It is the first case in which an execution has been halted by a lawsuit from a drugmaker, death-penalty experts said.
Death row inmate Scott Dozier appears before District Judge Jennifer Togliatti during a hearing about his execution at the Regional Justice Center on September 11, 2017, in downtown Las Vegas.
Pfizer protested a year ago, but Nevada refused the pharmaceutical company's demand to return the diazepam and fentanyl it manufactured.
That's why it is accusing Nevada of illegitimately acquiring the midazolam it planned to use to execute Dozier.
Pharmaceutical companies have resisted the use of their drugs in executions for 10 years, citing both legal and ethical concerns.
"NDOC has been advised not to comment on the lawsuit", department spokeswoman Brooke Santina said in an email Tuesday. Today's execution would be the first time in 12 years that Nevada is carrying out the death penalty.
This is the second lawsuit of its kind in the US from a pharmaceutical company, according to the Death Penalty Information Center, which tracks data about the death penalty and has criticized the way capital punishment is administered in America.
Judge Elizabeth Gonzalez of the Eight Judicial District Court issued a temporary restraining order halting the use of the drug after the company said Nevada obtained it through "subterfuge". "Nevada Department of Corrections to use our midazolam product in an execution, we are exploring all potential avenues, including legal recourse, to prevent the improper use of our product in this particular execution", Alvogen spokesman Halldór Kristmannsson said.
The drug company that creates the sedative Midazolam, which was expected to be one of three drugs used in the execution, sued the State of Nevada and the Department of Corrections, claiming Alvogen was misled in what the drug would be used for.
"We're glad that the state is being held accountable and that the information regarding these execution drugs and how the state plans to proceed is open and transparent", she said.
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Alvogen's objections were aired at a hearing that unfolded less than 11 hours before Dozier was to be put to death with a three-drug injection never before tried in the U.S.
It was not immediately clear if the filing would stop the execution scheduled at Ely State Prison, 250 miles north of Las Vegas.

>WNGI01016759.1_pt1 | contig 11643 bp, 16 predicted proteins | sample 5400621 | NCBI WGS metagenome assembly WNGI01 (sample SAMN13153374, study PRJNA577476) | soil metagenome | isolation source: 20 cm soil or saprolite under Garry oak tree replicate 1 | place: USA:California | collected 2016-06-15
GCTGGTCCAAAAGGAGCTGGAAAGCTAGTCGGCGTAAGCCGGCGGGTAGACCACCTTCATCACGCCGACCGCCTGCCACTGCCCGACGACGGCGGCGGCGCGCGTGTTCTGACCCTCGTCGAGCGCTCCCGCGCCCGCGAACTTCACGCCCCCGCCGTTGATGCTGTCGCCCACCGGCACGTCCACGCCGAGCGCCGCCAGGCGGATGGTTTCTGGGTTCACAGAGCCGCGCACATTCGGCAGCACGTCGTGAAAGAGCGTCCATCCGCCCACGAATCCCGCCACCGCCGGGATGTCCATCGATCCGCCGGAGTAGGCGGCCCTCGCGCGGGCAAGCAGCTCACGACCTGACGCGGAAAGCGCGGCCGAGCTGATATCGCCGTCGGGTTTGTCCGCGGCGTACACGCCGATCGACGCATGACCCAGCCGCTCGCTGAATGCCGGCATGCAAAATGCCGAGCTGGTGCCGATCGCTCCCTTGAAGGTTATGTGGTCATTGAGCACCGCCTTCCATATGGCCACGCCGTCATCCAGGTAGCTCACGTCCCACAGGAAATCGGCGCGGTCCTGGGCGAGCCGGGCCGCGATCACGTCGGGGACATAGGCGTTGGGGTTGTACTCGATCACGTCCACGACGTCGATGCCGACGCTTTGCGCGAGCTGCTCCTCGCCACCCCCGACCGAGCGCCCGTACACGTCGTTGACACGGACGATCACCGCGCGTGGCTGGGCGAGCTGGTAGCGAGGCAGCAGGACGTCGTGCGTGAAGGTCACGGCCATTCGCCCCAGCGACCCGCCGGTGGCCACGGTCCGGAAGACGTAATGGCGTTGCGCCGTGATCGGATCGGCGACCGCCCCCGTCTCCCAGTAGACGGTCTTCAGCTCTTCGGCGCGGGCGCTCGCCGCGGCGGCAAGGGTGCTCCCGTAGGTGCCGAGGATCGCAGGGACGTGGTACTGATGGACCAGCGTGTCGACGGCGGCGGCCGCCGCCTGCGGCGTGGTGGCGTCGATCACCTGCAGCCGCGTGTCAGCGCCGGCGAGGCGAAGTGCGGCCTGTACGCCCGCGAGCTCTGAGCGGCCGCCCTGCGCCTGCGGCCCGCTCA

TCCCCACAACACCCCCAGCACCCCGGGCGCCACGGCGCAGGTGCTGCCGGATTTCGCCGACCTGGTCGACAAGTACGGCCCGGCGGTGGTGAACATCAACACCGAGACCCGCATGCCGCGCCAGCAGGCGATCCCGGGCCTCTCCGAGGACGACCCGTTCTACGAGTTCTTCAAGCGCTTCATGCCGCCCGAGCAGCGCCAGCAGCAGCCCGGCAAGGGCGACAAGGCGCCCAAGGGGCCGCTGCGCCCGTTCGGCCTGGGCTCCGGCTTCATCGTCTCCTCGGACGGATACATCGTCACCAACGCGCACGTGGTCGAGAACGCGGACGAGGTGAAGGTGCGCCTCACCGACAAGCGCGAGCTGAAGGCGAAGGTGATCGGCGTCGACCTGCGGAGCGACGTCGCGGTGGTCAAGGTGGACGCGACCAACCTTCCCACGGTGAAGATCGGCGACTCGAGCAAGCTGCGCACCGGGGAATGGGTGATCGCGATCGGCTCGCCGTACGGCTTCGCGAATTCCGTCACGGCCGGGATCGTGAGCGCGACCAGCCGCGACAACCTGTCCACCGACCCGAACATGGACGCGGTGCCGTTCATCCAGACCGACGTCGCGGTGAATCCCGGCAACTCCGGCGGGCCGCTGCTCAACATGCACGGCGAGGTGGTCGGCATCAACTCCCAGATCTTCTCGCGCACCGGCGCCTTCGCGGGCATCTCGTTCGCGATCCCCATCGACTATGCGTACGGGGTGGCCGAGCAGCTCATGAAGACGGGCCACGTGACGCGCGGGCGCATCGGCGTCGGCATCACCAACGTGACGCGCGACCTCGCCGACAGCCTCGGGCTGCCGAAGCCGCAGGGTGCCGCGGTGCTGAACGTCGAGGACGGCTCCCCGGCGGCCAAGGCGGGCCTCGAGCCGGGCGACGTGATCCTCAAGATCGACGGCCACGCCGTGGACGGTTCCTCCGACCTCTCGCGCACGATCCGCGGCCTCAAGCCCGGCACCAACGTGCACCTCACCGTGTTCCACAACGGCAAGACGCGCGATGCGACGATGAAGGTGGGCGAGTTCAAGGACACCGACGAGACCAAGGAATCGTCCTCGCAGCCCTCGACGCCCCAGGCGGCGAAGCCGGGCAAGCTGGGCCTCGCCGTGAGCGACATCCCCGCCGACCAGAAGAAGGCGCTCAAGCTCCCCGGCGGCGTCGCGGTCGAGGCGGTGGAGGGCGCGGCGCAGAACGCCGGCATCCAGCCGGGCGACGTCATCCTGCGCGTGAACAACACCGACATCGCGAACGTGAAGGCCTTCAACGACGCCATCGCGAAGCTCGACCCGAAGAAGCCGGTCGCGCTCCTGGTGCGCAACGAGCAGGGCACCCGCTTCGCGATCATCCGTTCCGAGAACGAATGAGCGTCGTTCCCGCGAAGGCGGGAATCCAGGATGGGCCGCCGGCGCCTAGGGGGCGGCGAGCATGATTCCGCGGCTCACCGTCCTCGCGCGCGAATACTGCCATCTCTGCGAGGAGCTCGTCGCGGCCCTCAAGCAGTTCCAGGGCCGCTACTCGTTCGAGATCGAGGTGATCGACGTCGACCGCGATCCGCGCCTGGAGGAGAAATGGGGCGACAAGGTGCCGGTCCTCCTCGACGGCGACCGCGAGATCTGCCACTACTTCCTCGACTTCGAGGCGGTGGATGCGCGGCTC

Jordan T Smith, an assistant Nevada solicitor general, countered at Wednesday's hearing that Nevada did not put up a "smokescreen" or do anything wrong in getting the drugs.
Alvogen's midazolam was substituted in May for Nevada's expired stock of diazepam, commonly known as Valium. Earlier that year, another inmate, Clayton Lockett, had been injected with midazolam, but instead of becoming unconscious, he twitched, convulsed and spoke. Under Nevada's new execution protocol, the inmate is next given fentanyl and then cisatracurium, one to slow his breathing, the other to stop it.
The twice-convicted killer in Nevada has said he prefers death to life behind bars. He said drugs ordered by the state prison system are regularly shipped to Las Vegas.
There's a limit to how much artwork and exercise a person can do in prison, Dozier said in court hearings and letters to Clark County District Judge Jennifer Togliatti, who postponed his execution a year ago.
Dozier was sentenced to die in 2007 for first-degree murder with a deadly weapon and robbery with a deadly weapon in the slaying of Jeremiah Miller. The victim's torso was found in a suitcase dumped in a trash bin in Las Vegas, according to the Nevada Department of Corrections.
Miller had come to Nevada from Phoenix to buy ingredients to make meth.
In the Arizona case, Dozier was sentenced to 22 years in prison for the shooting and mauling of 26-year-old Jasen Greene, whose body was found in 2002 in a shallow grave outside Phoenix. A witness testified that Dozier used a sledgehammer to break Greene's limbs so the corpse would fit in a plastic tote that Dozier used to transport methamphetamine, equipment and chemicals.
Though Dozier dropped attempts to save his own life, he allowed federal public defenders to challenge the execution protocol. They argued the untried three-drug combination would be less humane than putting down a pet. The state said it would explore whether it could appeal to the Nevada Supreme Court.
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